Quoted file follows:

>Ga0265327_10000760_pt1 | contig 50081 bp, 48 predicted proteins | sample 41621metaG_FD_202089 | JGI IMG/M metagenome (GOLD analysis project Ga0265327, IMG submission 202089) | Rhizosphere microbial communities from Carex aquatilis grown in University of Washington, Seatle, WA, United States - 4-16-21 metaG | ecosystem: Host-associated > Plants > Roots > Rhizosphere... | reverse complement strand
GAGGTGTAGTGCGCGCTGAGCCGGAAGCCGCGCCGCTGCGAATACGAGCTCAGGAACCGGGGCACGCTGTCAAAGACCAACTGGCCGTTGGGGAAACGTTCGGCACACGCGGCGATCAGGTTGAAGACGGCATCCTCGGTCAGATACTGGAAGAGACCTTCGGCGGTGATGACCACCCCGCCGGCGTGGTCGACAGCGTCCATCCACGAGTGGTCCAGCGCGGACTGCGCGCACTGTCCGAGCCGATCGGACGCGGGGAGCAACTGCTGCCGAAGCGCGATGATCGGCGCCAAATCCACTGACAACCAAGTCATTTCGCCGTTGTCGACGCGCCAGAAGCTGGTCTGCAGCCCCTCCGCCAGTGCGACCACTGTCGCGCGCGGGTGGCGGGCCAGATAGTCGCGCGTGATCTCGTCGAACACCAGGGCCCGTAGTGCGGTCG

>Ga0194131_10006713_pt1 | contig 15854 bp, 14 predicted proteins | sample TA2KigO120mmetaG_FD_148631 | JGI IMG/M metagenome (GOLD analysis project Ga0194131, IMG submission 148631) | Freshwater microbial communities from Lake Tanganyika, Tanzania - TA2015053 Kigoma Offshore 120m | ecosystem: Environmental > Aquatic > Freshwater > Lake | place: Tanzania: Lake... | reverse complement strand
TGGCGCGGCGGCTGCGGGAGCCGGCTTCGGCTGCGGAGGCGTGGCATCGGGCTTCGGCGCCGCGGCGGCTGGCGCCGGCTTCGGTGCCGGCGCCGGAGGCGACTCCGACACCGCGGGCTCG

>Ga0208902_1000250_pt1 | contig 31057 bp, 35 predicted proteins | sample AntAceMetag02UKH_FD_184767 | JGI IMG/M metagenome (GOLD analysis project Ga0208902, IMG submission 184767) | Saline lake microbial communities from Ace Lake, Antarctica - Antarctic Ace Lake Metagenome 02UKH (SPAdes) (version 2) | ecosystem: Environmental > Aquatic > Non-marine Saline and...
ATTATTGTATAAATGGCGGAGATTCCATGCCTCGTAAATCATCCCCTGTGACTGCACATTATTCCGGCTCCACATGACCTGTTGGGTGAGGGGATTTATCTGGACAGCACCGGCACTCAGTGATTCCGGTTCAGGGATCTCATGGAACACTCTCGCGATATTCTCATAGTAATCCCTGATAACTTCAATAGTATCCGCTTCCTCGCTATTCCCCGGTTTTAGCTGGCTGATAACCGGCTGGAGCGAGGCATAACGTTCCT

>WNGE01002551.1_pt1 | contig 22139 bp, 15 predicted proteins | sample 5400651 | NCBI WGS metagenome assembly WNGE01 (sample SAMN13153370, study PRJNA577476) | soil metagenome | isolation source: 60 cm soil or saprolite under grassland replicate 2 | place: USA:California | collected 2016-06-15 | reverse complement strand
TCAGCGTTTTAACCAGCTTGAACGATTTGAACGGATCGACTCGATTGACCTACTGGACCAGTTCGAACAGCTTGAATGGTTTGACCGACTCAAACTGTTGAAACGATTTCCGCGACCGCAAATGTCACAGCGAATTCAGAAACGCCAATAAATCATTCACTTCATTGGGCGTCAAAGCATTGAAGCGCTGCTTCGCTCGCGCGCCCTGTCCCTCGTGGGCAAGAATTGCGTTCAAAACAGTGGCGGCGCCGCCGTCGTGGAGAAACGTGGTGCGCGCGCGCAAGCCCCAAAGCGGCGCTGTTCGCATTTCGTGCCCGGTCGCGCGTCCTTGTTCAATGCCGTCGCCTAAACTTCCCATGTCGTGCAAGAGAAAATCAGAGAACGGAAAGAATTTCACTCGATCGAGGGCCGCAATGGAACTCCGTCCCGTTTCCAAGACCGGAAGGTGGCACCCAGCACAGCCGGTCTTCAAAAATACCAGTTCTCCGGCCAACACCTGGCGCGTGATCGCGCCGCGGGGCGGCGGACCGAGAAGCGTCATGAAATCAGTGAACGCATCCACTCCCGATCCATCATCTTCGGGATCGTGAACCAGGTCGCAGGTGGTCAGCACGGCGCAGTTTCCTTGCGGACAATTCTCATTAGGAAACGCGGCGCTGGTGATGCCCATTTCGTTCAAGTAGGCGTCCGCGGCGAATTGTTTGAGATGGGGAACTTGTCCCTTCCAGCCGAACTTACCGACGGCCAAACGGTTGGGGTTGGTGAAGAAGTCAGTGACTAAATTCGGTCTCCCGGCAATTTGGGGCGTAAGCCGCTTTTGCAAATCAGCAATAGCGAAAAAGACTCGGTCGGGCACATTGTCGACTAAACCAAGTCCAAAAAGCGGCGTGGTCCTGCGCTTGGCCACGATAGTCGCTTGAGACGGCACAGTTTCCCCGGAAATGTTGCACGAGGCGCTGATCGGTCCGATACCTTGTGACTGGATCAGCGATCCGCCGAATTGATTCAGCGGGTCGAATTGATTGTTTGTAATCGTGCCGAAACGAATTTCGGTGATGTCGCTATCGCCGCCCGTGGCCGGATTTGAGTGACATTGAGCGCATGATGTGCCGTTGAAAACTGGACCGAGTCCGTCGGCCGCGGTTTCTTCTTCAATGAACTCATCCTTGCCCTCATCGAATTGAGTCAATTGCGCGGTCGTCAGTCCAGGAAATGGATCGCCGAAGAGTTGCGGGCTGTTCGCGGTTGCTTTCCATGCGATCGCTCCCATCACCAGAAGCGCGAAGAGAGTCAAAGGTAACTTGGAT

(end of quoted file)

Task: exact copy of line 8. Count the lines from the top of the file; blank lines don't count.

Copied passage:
TCAGCGTTTTAACCAGCTTGAACGATTTGAACGGATCGACTCGATTGACCTACTGGACCAGTTCGAACAGCTTGAATGGTTTGACCGACTCAAACTGTTGAAACGATTTCCGCGACCGCAAATGTCACAGCGAATTCAGAAACGCCAATAAATCATTCACTTCATTGGGCGTCAAAGCATTGAAGCGCTGCTTCGCTCGCGCGCCCTGTCCCTCGTGGGCAAGAATTGCGTTCAAAACAGTGGCGGCGCCGCCGTCGTGGAGAAACGTGGTGCGCGCGCGCAAGCCCCAAAGCGGCGCTGTTCGCATTTCGTGCCCGGTCGCGCGTCCTTGTTCAATGCCGTCGCCTAAACTTCCCATGTCGTGCAAGAGAAAATCAGAGAACGGAAAGAATTTCACTCGATCGAGGGCCGCAATGGAACTCCGTCCCGTTTCCAAGACCGGAAGGTGGCACCCAGCACAGCCGGTCTTCAAAAATACCAGTTCTCCGGCCAACACCTGGCGCGTGATCGCGCCGCGGGGCGGCGGACCGAGAAGCGTCATGAAATCAGTGAACGCATCCACTCCCGATCCATCATCTTCGGGATCGTGAACCAGGTCGCAGGTGGTCAGCACGGCGCAGTTTCCTTGCGGACAATTCTCATTAGGAAACGCGGCGCTGGTGATGCCCATTTCGTTCAAGTAGGCGTCCGCGGCGAATTGTTTGAGATGGGGAACTTGTCCCTTCCAGCCGAACTTACCGACGGCCAAACGGTTGGGGTTGGTGAAGAAGTCAGTGACTAAATTCGGTCTCCCGGCAATTTGGGGCGTAAGCCGCTTTTGCAAATCAGCAATAGCGAAAAAGACTCGGTCGGGCACATTGTCGACTAAACCAAGTCCAAAAAGCGGCGTGGTCCTGCGCTTGGCCACGATAGTCGCTTGAGACGGCACAGTTTCCCCGGAAATGTTGCACGAGGCGCTGATCGGTCCGATACCTTGTGACTGGATCAGCGATCCGCCGAATTGATTCAGCGGGTCGAATTGATTGTTTGTAATCGTGCCGAAACGAATTTCGGTGATGTCGCTATCGCCGCCCGTGGCCGGATTTGAGTGACATTGAGCGCATGATGTGCCGTTGAAAACTGGACCGAGTCCGTCGGCCGCGGTTTCTTCTTCAATGAACTCATCCTTGCCCTCATCGAATTGAGTCAATTGCGCGGTCGTCAGTCCAGGAAATGGATCGCCGAAGAGTTGCGGGCTGTTCGCGGTTGCTTTCCATGCGATCGCTCCCATCACCAGAAGCGCGAAGAGAGTCAAAGGTAACTTGGAT